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Walden Remarks at Hearing on Digital Equity and Internet Adoption


WASHINGTON, DC – Energy and Commerce Committee Republican Leader Greg Walden (R-OR) remarks at a Communications and Technology Subcommittee hearing titled, “Empowering and Connecting Communities through Digital Equity and Internet Adoption.”

As Prepared for Delivery

Good morning, and welcome to today’s hearing on broadband adoption and digital equity. I want to thank our witnesses for testifying before us today on this important issue.

The internet has truly transformed the lives of people throughout the world. It plays a central role in how Americans conduct business, interact, and make daily decisions. Under a light touch regulatory framework, the internet has thrived, providing Americans access to numerous services, and serving as the single most important driver of economic growth and job creation.

While the internet has been largely adopted in a relatively short span of time, there are still millions of Americans who do not have access to the internet in their homes. In some cases, it is because high-speed broadband has not been deployed, an issue that this Committee has focused on for many years. And while we have made progress in promoting broadband deployment, particularly in rural areas, there are many Americans who remain unconnected, even if they do have access to broadband service options.

Recognizing this issue, companies have made great strides over the last decade to connect millions of low-income households to high-speed broadband. For example, the Internet Essentials program – developed by one service provider – offers high-speed broadband at an affordable price and has seen great success. It has connected 8 million people in over 2 million households, more than a federal program could likely achieve in the same period of time, and provides opportunity and access for low-income individuals. We must make sure that our policies allow for continued experimentation with ways to promote broadband adoption.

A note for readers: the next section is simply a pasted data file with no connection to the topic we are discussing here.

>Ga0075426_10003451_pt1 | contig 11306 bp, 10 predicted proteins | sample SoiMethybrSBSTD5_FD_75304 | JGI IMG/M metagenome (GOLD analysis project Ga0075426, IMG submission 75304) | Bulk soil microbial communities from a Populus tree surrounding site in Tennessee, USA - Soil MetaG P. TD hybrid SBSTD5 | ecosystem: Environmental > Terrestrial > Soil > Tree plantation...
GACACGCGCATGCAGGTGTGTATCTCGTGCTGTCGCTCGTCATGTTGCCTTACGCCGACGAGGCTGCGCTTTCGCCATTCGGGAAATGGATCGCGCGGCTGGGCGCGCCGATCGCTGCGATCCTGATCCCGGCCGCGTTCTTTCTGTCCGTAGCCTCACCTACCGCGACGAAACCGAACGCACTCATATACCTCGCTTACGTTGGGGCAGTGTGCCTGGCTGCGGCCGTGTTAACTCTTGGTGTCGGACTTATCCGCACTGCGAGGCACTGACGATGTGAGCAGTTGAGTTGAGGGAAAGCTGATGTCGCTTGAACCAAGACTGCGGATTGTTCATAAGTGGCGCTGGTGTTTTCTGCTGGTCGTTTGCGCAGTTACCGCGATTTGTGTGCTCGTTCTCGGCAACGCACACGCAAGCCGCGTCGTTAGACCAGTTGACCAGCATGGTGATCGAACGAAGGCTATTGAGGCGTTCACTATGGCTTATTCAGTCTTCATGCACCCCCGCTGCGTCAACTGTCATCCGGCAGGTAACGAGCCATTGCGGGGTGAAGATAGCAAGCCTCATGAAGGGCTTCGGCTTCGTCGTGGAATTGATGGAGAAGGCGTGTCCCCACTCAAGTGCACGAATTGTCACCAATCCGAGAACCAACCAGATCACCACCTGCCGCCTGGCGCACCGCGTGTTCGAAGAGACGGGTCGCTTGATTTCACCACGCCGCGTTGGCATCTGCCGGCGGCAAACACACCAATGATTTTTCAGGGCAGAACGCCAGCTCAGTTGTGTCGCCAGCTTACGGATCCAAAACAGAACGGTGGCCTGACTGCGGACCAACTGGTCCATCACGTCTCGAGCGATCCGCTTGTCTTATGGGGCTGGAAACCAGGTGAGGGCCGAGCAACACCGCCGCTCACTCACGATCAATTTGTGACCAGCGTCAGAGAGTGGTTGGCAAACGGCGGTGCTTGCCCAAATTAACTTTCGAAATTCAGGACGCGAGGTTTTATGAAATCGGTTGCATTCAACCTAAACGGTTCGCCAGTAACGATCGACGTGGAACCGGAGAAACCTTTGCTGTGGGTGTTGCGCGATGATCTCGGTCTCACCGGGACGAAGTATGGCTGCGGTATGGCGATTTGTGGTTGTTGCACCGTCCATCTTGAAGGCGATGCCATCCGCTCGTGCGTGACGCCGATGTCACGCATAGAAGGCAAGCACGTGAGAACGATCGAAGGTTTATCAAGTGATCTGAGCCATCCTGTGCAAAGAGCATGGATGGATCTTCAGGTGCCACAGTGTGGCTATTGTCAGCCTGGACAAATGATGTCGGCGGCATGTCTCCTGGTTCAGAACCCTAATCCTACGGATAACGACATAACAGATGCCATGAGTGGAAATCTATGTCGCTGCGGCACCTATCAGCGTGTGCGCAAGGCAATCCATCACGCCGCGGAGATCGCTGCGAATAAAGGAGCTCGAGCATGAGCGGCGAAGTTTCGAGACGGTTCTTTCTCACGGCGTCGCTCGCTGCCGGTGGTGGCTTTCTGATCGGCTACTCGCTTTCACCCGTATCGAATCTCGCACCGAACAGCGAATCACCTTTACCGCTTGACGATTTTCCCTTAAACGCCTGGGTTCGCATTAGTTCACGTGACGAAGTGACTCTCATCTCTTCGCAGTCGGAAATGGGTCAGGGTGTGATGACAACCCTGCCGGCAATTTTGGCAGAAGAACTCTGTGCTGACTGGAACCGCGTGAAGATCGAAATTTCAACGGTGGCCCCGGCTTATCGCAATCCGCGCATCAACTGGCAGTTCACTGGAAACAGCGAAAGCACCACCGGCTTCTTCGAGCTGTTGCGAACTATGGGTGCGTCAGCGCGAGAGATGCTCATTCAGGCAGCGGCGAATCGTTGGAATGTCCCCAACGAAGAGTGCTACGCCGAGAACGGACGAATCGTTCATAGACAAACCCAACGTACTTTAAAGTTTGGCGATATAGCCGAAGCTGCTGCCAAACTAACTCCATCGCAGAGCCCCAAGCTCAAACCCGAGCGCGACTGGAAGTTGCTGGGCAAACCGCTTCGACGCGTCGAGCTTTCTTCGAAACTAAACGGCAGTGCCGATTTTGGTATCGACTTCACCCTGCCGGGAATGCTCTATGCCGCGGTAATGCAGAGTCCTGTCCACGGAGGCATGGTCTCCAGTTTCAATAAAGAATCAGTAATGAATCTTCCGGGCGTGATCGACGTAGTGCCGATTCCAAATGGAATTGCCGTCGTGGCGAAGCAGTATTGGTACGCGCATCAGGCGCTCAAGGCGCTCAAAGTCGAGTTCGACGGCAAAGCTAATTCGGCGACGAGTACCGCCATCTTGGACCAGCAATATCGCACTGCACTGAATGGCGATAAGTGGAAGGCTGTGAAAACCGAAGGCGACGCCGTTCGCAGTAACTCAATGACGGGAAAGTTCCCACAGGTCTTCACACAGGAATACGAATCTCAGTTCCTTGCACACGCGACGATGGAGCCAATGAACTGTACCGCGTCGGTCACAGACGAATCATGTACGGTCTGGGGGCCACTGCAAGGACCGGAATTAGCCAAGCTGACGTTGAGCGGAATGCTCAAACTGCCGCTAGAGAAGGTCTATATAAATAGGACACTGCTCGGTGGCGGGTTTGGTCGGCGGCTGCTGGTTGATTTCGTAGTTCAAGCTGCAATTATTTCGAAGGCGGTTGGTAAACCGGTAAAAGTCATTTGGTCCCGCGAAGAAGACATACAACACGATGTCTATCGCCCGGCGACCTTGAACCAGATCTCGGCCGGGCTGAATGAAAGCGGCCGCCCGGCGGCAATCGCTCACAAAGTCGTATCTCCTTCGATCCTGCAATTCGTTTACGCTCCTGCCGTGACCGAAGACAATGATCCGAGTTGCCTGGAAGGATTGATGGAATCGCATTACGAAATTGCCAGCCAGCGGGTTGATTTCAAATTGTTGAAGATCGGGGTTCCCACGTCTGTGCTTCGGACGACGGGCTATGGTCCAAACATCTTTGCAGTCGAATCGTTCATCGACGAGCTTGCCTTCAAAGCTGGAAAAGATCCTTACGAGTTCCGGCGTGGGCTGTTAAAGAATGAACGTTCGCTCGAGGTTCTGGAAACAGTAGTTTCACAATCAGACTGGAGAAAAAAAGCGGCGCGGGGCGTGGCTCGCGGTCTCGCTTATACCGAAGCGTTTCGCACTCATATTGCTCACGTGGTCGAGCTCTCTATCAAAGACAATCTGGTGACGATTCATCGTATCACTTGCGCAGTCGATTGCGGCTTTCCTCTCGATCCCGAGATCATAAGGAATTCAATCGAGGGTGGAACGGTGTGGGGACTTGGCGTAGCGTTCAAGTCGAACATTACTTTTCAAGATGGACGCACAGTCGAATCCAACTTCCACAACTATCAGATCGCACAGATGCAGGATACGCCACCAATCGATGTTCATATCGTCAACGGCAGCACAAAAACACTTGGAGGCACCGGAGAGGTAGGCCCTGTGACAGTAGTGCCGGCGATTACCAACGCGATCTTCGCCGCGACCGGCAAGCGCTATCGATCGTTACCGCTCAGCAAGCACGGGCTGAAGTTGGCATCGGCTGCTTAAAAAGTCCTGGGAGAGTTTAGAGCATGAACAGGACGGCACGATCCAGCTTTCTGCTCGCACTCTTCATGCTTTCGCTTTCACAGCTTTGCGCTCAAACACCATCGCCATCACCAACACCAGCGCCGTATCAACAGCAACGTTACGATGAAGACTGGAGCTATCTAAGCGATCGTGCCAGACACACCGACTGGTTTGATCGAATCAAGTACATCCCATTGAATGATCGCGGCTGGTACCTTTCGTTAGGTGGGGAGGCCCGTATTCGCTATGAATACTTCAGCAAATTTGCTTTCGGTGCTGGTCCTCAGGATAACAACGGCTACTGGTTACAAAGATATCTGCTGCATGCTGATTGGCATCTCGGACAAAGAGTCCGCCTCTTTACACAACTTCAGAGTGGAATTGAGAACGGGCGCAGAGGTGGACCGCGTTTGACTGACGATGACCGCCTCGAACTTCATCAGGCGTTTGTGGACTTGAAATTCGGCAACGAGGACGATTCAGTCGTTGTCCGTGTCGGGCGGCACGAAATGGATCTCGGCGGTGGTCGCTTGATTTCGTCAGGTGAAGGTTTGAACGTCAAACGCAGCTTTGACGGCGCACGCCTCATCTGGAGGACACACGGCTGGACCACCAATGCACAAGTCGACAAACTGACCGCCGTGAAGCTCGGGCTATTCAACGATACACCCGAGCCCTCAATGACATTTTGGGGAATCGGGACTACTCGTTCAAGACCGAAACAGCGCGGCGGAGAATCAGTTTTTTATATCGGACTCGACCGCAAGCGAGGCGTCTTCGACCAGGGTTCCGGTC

It should be noted, that where there are gaps in adoption, state and local governments have done a great job providing support and outreach to their communities. They have firsthand knowledge of the challenges their communities face, and work with the resources they have to find creative solutions. I am excited to have witnesses here today that can talk about some of the innovative work that is being done at the local level to address the adoption issue.

But let us not put the cart before the horse. In many parts of the country, but especially frontier communities like Eastern Oregon, broadband availability remains elusive. John Day, for example, is so limited in internet service that during one of my visits last year, the whole town had been experiencing internet outages intermittently for a couple weeks and we had to pay with cash at the gas station because they couldn’t process cards, making it hard to do business.

It’s only been a decade since broadband deployment has exploded into an everyday necessity, and without first addressing the lack of broadband availability, any Federal resources put forward for broadband adoption could further enlarge the digital divide if not done carefully.

To be sure, today’s hearing will hopefully bring data to the discussion so we can get a better understanding of barriers to broadband adoption. I am happy that we are following regular order and holding a hearing to examine the breadth of the issue on such an important topic.

I would like to thank the witnesses for being here, and I yield back.

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